In 2017 City were comprehensively beaten by Monaco at the last-16 stage of the competition

Barcelona and Real Madrid are certainly not, while Sevilla lost their recent Champions League match at home to Borussia Dortmund and this season’s surprise package, Real Sociedad, were soundly beaten by Manchester United in the Europa League.

Yet none of these clubs — Chelsea, Manchester United, Dortmund — have City’s spark. Given that Tammy Abraham and Olivier Giroud have scored 10 league goals between them this season, Tuchel must wish he had devised a way of operating with a false nine like Guardiola.

Equally, there will be many coaches in Europe who envy City’s consistent defence — not least Jurgen Klopp. City have conceded just 15 Premier League goals this season — 10 fewer than their nearest rivals Chelsea — and a third of them came in one match, against Leicester in September.

So it is not the 18 wins that convince, more a wider alignment of stars. A defence that works, a plan to overcome the absence of Sergio Aguero, a kindly draw in the last 16 — Borussia Monchengladbach are eighth in the Bundesliga — and the elite of the European game in a state of flux and disarray.

Of course, as PSG discovered last year, if there were only two teams in the Champions League and it was just you and Bayern Munich it would still be a damned hard tournament to win. 

But no one has to play Barcelona at a full Nou Camp, or Liverpool with Virgil van Dijk at the back, and if Porto and PSG can hold out nobody will have to play Cristiano Ronaldo or Lionel Messi, either.

City’s year? Feel free to mock but it’s hard to imagine they will ever get a swing at a better one.

Building Standards should be called on ‘Turkish Wall’ Kabak! 

If someone built a wall like Liverpool’s Ozan Kabak, you would get building standards round

Alberto Aquilani had his own banner on arriving at Anfield. Fluttering in the Kop, it depicted him in a noble pose, dressed in body armour, the Colosseum visible in the background.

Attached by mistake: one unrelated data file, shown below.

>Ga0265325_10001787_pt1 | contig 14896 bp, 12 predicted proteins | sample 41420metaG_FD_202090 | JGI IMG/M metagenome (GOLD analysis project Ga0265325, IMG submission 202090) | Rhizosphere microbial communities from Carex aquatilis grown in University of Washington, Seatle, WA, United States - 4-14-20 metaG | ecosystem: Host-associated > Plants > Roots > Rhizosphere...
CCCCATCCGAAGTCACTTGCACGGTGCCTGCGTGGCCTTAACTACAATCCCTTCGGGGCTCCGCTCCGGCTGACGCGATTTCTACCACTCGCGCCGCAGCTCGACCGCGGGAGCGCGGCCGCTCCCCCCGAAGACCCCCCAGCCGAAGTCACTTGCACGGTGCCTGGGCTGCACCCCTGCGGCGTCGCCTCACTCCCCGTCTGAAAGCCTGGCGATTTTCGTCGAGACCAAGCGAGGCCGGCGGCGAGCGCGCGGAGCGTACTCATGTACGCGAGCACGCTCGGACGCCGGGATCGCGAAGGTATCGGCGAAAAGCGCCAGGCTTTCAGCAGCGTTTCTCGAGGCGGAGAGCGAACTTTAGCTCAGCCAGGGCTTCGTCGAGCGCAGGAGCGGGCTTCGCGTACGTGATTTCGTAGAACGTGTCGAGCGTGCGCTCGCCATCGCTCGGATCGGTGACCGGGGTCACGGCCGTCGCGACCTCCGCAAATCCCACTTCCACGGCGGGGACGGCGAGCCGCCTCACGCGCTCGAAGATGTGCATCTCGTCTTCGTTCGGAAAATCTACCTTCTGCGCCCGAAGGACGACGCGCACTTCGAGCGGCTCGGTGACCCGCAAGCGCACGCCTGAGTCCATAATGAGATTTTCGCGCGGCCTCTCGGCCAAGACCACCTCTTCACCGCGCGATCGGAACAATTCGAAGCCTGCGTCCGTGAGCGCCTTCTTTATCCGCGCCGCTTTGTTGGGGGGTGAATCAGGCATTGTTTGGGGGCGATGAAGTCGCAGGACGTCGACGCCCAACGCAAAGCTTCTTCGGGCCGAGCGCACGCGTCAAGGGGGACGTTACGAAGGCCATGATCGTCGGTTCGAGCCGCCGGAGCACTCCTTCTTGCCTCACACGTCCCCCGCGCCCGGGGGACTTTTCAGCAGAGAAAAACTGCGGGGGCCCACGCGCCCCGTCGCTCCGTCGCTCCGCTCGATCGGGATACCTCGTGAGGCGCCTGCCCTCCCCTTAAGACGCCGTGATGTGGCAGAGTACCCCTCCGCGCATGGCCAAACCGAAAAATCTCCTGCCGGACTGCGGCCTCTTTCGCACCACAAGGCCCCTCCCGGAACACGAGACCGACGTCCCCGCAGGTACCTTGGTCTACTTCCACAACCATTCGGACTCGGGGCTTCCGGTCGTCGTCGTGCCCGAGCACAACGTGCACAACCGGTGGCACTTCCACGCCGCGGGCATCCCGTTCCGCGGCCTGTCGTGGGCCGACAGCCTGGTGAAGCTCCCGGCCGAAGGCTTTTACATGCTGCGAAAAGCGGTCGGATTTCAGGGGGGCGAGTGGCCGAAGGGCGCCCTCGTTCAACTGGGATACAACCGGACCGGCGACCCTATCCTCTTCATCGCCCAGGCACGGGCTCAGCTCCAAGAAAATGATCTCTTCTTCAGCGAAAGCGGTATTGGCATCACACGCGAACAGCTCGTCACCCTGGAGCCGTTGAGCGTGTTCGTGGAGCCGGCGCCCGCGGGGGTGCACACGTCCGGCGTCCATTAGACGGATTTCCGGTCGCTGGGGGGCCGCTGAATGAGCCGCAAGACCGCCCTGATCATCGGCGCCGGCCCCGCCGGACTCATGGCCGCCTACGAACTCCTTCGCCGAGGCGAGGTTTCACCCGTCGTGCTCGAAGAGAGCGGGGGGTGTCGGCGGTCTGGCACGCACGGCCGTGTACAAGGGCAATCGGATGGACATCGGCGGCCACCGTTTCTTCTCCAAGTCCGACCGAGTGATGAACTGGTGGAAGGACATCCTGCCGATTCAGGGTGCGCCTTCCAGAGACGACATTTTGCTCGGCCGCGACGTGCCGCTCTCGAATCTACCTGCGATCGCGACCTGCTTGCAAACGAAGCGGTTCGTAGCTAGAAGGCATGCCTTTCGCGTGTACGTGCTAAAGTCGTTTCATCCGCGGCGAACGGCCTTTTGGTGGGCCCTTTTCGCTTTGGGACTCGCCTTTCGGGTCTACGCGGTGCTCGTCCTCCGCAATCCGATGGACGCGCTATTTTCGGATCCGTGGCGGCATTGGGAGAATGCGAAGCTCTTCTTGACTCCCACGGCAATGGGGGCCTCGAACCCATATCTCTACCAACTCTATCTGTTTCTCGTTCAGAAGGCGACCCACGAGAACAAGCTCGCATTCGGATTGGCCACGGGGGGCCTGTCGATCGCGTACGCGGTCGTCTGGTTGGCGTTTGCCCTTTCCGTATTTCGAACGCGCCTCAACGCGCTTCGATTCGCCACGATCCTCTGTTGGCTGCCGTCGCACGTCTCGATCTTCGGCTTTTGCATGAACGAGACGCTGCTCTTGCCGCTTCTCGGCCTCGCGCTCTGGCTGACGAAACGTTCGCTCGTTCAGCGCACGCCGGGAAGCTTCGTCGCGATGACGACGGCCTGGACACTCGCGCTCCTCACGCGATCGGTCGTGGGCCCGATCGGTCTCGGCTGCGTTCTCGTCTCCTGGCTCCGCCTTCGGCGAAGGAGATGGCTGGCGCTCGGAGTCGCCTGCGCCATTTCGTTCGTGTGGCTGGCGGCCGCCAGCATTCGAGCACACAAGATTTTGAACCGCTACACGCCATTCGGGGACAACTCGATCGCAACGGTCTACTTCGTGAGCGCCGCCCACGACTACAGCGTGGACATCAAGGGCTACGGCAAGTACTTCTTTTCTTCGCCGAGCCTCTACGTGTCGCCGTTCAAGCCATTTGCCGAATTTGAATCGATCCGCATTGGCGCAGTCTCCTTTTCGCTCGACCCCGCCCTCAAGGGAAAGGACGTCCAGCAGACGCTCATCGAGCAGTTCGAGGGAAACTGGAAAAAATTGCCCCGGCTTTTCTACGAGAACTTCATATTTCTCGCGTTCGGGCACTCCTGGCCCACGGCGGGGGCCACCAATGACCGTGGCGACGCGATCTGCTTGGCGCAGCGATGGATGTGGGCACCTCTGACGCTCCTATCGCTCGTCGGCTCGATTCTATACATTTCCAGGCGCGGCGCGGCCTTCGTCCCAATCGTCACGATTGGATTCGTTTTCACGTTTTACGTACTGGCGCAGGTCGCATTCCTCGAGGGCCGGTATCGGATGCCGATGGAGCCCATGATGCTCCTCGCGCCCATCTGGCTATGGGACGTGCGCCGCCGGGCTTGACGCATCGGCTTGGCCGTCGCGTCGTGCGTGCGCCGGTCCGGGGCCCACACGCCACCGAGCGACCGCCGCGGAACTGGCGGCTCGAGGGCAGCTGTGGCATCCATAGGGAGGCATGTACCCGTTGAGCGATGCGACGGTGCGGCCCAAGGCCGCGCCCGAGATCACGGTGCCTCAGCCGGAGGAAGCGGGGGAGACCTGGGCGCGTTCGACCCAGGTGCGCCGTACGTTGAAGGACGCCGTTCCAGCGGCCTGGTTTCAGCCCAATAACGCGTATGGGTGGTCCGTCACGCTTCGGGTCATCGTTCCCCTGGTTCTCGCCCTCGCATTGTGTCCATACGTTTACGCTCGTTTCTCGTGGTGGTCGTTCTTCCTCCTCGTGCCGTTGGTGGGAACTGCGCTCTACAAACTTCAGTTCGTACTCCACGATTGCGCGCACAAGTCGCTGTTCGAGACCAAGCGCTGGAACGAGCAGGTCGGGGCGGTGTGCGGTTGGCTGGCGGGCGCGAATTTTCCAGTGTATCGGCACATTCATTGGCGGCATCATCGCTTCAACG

‘A hero will rise,’ read the message. Aquilani having turned out to be more lion snack than Gladiator, the banner was quietly taken down.

There is, as yet, no dedication to Ozan Kabak, local artists having wisely decided not to riff on his nickname: the Turkish Wall.

He’s only 20, he’s on loan, and coming into a team with ongoing traumas in the heart of defence. 

But if someone built you a wall like that, you’d get building standards round.

Rush to remove meritocracy makes game a saturated bore

The extra Champions League matches are coming. We have known it for years. That is football’s answer to everything. More. Bloated competitions, increased entries, extra games. 

The European Championship is looser, weaker and less interesting than it has ever been, what was the UEFA Cup is now the Europa League and unwatchable until the knockout stages and the World Cup will go the same way. 

The Champions League group stage has been made moribund and repetitious by protectionism, so it is no surprise the elite clubs are pushing for change, as it becomes less appealing in the broadcast market.

So more matches, in a different system? If you wish. But the historical wildcards should be resisted at all costs. What competition would benefit from the addition of lame ducks like Arsenal or Tottenham right now? 

What competition would benefit from the addition of lame ducks like Arsenal or Tottenham?

Between them, they have lost to more than half the teams in the Premier League this season. What purpose would elevation serve?

Freeze domestic competitions now and the wildcard beneficiaries would be Liverpool and Borussia Dortmund, who have the highest coefficients of teams failing to qualify automatically through league places. That doesn’t sound so terrible. Yet where is the incentive to improve if, even in a bad year, Champions League football is attained? 

Why would Liverpool’s venture capitalist owners be moved to invest if mediocrity still paid dividends? This thinking put Arsenal on their downward slope. Arsene Wenger got them to fourth each year and that was enough, so they drifted. And drifted. 

And now they are 10th and happy to lose at home to Manchester City. Football excites and moves forward because of meritocracy. Remove that, it is accountancy. Who watches that?

Tokyo chiefs must learn lessons from Melbourne fiasco

Ultimately, the Australian Open produced the right results. Men’s champion: Novak Djokovic. Women’s champion: Naomi Osaka. The best two players in the world. It didn’t throw up fluke results and asterisks will not be required.